A street corner in Ft. Pierce, Florida, where an abortion clinic and a pro-life center face each other, embodies the ongoing clash over reproductive rights in this thoughtful, fair documentary.
Elia Kazan: A Letter to Elia(PBS)
Sikelia Productions, Far Hills Pictures in association with America Masters
Director Martin Scorsesereflects on the nature of art’s influence on artists and how the brilliant but controversial Kazan continues to inspire him.
If God Is Willing and da Creek Don’t Rise(HBO)
40 Acres and a Mule Filmworks for HBO Documentary Films
Spike Lee’s team checks up on New Orleans five years after Katrina hit and the levees broke and documents the city’s successes and failures in a video patchwork by turns beautiful, depressing and optimistic.
Zimbabwe’s Forgotten Children(BBC Four)
Filming undercover with great ingenuity and courage, Xoliswa Sithole and Jezza Newman documented the horrible conditions, especially for the young, in Zimbabwe.
William Kentridge: Anything is Possible(PBS)
The multi-faceted Kentridge is creativity personified, a one-man seminar, and he gave filmmakers from ART21 a veritable all-access pass to his mind and work process.
30 for 30(ESPN)
Commissioned for the sports channel’s 30th anniversary, these 30 diverse documentaries about sports in America, well, they shoot, they score.
POV: The Most Dangerous Man in America: Daniel Ellsberg and the Pentagon Papers(PBS)
American Documentary, POV, ITVS
A fascinating true-life political thriller, Ellsberg’s remembrance of his historic actions is made even more compelling by the inventive presentation.
Report on a New Generation of Migrant Workers in China (Phoenix InfoNews Channel)
Phoenix Satellite Television Co. Ltd.
The report by Hong Kong’s Phoenix Satellite Television poses hard questions about the ramifications of China’s continuing urban migration.
Reality Check: Where Are the Jobs?(WTHR-TV)
The Indianapolis station’s digging revealed the Indiana Economic Development Corporation’s job-creation claims were grossly overstated and that companies given tax-incentive to create employment had actually axed workers by the hundreds.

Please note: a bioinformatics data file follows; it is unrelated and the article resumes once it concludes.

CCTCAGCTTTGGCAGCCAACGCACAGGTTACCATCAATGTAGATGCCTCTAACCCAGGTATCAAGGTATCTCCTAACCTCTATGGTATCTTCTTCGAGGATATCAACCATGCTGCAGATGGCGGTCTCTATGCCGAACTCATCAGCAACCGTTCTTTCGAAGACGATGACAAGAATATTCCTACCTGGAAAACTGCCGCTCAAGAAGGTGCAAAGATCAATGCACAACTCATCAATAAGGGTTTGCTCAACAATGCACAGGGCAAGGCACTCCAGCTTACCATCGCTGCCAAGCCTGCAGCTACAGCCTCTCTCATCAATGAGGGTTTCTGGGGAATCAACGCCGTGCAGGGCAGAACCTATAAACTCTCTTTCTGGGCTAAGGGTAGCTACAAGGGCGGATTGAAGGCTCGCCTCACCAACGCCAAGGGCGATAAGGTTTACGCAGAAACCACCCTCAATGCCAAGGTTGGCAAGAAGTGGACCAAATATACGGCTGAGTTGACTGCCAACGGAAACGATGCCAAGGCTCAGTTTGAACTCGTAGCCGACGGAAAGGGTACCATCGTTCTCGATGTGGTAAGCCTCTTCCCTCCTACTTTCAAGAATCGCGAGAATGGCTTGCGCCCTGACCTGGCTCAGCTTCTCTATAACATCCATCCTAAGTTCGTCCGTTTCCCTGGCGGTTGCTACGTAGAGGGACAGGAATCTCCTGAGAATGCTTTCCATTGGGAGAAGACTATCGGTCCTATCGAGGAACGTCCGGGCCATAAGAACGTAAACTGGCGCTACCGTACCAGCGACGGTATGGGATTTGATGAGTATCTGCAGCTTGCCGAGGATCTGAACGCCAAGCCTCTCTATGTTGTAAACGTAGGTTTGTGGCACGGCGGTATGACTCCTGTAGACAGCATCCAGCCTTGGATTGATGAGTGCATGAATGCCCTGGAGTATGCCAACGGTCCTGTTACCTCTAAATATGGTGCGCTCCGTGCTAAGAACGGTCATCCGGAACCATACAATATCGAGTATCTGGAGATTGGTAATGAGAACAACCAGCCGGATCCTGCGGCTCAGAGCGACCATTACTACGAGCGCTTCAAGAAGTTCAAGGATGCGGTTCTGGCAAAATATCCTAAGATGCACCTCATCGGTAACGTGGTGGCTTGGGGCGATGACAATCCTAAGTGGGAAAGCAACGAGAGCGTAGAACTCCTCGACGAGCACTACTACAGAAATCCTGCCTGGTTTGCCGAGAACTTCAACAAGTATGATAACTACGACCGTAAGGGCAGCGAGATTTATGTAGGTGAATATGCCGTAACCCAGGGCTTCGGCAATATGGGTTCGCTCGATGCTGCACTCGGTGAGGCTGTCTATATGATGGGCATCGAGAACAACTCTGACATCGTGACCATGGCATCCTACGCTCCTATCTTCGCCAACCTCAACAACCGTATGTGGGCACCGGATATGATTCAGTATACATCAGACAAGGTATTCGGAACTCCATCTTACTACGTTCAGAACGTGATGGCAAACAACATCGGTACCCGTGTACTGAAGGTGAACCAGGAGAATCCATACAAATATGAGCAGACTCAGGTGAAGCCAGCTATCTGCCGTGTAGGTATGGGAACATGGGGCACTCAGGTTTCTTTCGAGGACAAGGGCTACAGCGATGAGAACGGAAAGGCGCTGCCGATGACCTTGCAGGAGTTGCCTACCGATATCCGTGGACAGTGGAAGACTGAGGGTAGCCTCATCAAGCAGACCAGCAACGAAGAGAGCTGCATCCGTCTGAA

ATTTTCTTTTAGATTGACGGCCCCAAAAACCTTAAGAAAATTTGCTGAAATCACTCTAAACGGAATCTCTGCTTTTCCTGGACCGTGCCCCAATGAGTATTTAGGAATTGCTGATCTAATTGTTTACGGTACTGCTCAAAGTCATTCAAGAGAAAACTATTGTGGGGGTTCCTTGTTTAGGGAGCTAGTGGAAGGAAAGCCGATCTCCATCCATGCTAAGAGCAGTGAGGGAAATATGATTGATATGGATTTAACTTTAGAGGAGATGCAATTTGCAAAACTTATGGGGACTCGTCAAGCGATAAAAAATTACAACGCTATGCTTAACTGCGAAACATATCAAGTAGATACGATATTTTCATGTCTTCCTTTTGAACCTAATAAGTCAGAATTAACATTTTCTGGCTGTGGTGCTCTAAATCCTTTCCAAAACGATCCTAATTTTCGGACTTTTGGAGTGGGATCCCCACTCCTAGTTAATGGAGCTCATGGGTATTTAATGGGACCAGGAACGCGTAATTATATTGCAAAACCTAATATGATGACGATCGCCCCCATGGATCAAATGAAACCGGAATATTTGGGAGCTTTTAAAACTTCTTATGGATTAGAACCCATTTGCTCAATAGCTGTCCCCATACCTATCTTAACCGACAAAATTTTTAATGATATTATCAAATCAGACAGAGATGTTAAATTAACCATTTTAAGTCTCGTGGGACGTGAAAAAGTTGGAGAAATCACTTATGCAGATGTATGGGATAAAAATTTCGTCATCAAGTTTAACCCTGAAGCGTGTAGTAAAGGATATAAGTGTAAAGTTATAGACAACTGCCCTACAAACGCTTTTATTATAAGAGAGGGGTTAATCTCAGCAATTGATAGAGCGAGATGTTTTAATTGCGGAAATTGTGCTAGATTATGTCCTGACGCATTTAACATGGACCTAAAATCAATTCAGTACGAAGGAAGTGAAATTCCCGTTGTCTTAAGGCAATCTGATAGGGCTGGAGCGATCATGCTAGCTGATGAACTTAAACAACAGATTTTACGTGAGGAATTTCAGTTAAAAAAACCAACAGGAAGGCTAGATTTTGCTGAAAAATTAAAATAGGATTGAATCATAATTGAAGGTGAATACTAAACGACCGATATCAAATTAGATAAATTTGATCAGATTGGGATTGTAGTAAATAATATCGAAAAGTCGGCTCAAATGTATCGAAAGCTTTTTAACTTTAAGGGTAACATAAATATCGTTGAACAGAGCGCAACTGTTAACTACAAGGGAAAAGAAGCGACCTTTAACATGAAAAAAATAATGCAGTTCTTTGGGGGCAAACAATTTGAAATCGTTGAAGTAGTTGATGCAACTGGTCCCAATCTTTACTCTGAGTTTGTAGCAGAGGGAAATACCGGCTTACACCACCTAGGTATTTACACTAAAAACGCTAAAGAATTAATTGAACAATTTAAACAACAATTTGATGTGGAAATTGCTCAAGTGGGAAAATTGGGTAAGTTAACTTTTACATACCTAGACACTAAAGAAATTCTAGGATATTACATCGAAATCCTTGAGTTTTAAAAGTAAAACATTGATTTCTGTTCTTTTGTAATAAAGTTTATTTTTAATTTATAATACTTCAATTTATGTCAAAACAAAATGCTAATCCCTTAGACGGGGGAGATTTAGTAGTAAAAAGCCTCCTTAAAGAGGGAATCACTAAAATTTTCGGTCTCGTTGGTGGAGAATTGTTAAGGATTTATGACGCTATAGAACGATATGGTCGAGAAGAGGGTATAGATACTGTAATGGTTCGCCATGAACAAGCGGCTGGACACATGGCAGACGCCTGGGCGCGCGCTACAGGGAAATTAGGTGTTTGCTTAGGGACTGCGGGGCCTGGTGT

A Ruby Films, Gerson Saines Production in association with HBO Films
Claire Danes is remarkable as the autistic animal-expert and author, and the biography is further enriched by visual creativity that lets viewer occasional glimpse the world as Grandin experiences it.
The Lord is Not on Trial Here Today(WILL-TV)
Jay Rosenstein Productions
A beautifully researched documentary by a Champaign, Illinois station, it examines a First Amendment case critical to the establishment of separation of church and state in public schools.
The Cost of War: Traumatic Brain Injury; Coming Home a Different Person(www.washingtonpost.com)
A fascinating, poignant multimedia report, it details the experiences of five different wounded soldiers and the science behind their medical treatment.
Who Killed Doc?(KSTP-TV)
KSTP, St. Paul
The St. Paul-Minneapolis station’s investigation of a Minnesota sailor’s ill-explained death in Iraq has the Armed Forces reexamining everything from shower safety to how families of the fallen are notified.
The Wounded Patrol(PBS)
FRONTLINE, Mongoose Pictures
The documentary is a dark, troubling tale of a military health system overwhelmed by psychiatric casualties and of one platoon’s post-traumatic nightmare.
The Good Wife(CBS)
Scott Free Productions, King Size Productions, Small Wishes, CBS Productions
In this densely layered dramatic series, the dutiful wife of a disgraced politician resumes her legal career and finds satisfaction, self-worth and moral quandaries of her own.